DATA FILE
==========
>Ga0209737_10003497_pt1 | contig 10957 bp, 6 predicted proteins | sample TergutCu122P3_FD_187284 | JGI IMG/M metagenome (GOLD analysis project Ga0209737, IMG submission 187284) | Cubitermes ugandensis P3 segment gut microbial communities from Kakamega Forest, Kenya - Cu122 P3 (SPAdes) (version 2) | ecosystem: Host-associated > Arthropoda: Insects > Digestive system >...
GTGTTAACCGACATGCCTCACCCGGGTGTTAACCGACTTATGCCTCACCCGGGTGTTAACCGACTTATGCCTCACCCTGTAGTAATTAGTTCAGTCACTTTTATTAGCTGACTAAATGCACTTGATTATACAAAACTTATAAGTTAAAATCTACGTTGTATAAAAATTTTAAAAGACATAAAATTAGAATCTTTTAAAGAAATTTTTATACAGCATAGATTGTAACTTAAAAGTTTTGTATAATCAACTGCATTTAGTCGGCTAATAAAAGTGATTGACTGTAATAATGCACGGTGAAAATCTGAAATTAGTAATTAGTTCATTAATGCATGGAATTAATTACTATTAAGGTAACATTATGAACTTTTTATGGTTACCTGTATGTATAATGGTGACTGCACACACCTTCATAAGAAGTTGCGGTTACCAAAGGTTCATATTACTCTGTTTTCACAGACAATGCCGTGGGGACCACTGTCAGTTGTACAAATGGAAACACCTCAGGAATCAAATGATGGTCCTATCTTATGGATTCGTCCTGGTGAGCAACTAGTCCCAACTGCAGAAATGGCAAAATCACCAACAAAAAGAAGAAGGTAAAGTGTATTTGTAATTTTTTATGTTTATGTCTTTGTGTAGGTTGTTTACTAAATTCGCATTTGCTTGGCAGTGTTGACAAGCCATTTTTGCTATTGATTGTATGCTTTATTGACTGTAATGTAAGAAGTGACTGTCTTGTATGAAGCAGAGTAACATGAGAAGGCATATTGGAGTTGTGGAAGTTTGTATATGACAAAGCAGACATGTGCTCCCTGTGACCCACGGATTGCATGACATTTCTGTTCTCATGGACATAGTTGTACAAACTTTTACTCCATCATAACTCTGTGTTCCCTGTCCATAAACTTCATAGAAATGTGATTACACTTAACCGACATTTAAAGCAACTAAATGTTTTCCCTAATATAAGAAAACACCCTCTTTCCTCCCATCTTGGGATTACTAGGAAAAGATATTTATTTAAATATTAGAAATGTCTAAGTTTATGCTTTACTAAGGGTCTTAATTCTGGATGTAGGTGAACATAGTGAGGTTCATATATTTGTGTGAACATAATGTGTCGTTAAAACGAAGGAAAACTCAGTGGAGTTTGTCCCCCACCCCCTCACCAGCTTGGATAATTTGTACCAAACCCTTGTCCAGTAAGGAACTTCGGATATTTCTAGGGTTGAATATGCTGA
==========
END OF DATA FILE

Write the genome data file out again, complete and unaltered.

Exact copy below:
>Ga0209737_10003497_pt1 | contig 10957 bp, 6 predicted proteins | sample TergutCu122P3_FD_187284 | JGI IMG/M metagenome (GOLD analysis project Ga0209737, IMG submission 187284) | Cubitermes ugandensis P3 segment gut microbial communities from Kakamega Forest, Kenya - Cu122 P3 (SPAdes) (version 2) | ecosystem: Host-associated > Arthropoda: Insects > Digestive system >...
GTGTTAACCGACATGCCTCACCCGGGTGTTAACCGACTTATGCCTCACCCGGGTGTTAACCGACTTATGCCTCACCCTGTAGTAATTAGTTCAGTCACTTTTATTAGCTGACTAAATGCACTTGATTATACAAAACTTATAAGTTAAAATCTACGTTGTATAAAAATTTTAAAAGACATAAAATTAGAATCTTTTAAAGAAATTTTTATACAGCATAGATTGTAACTTAAAAGTTTTGTATAATCAACTGCATTTAGTCGGCTAATAAAAGTGATTGACTGTAATAATGCACGGTGAAAATCTGAAATTAGTAATTAGTTCATTAATGCATGGAATTAATTACTATTAAGGTAACATTATGAACTTTTTATGGTTACCTGTATGTATAATGGTGACTGCACACACCTTCATAAGAAGTTGCGGTTACCAAAGGTTCATATTACTCTGTTTTCACAGACAATGCCGTGGGGACCACTGTCAGTTGTACAAATGGAAACACCTCAGGAATCAAATGATGGTCCTATCTTATGGATTCGTCCTGGTGAGCAACTAGTCCCAACTGCAGAAATGGCAAAATCACCAACAAAAAGAAGAAGGTAAAGTGTATTTGTAATTTTTTATGTTTATGTCTTTGTGTAGGTTGTTTACTAAATTCGCATTTGCTTGGCAGTGTTGACAAGCCATTTTTGCTATTGATTGTATGCTTTATTGACTGTAATGTAAGAAGTGACTGTCTTGTATGAAGCAGAGTAACATGAGAAGGCATATTGGAGTTGTGGAAGTTTGTATATGACAAAGCAGACATGTGCTCCCTGTGACCCACGGATTGCATGACATTTCTGTTCTCATGGACATAGTTGTACAAACTTTTACTCCATCATAACTCTGTGTTCCCTGTCCATAAACTTCATAGAAATGTGATTACACTTAACCGACATTTAAAGCAACTAAATGTTTTCCCTAATATAAGAAAACACCCTCTTTCCTCCCATCTTGGGATTACTAGGAAAAGATATTTATTTAAATATTAGAAATGTCTAAGTTTATGCTTTACTAAGGGTCTTAATTCTGGATGTAGGTGAACATAGTGAGGTTCATATATTTGTGTGAACATAATGTGTCGTTAAAACGAAGGAAAACTCAGTGGAGTTTGTCCCCCACCCCCTCACCAGCTTGGATAATTTGTACCAAACCCTTGTCCAGTAAGGAACTTCGGATATTTCTAGGGTTGAATATGCTGA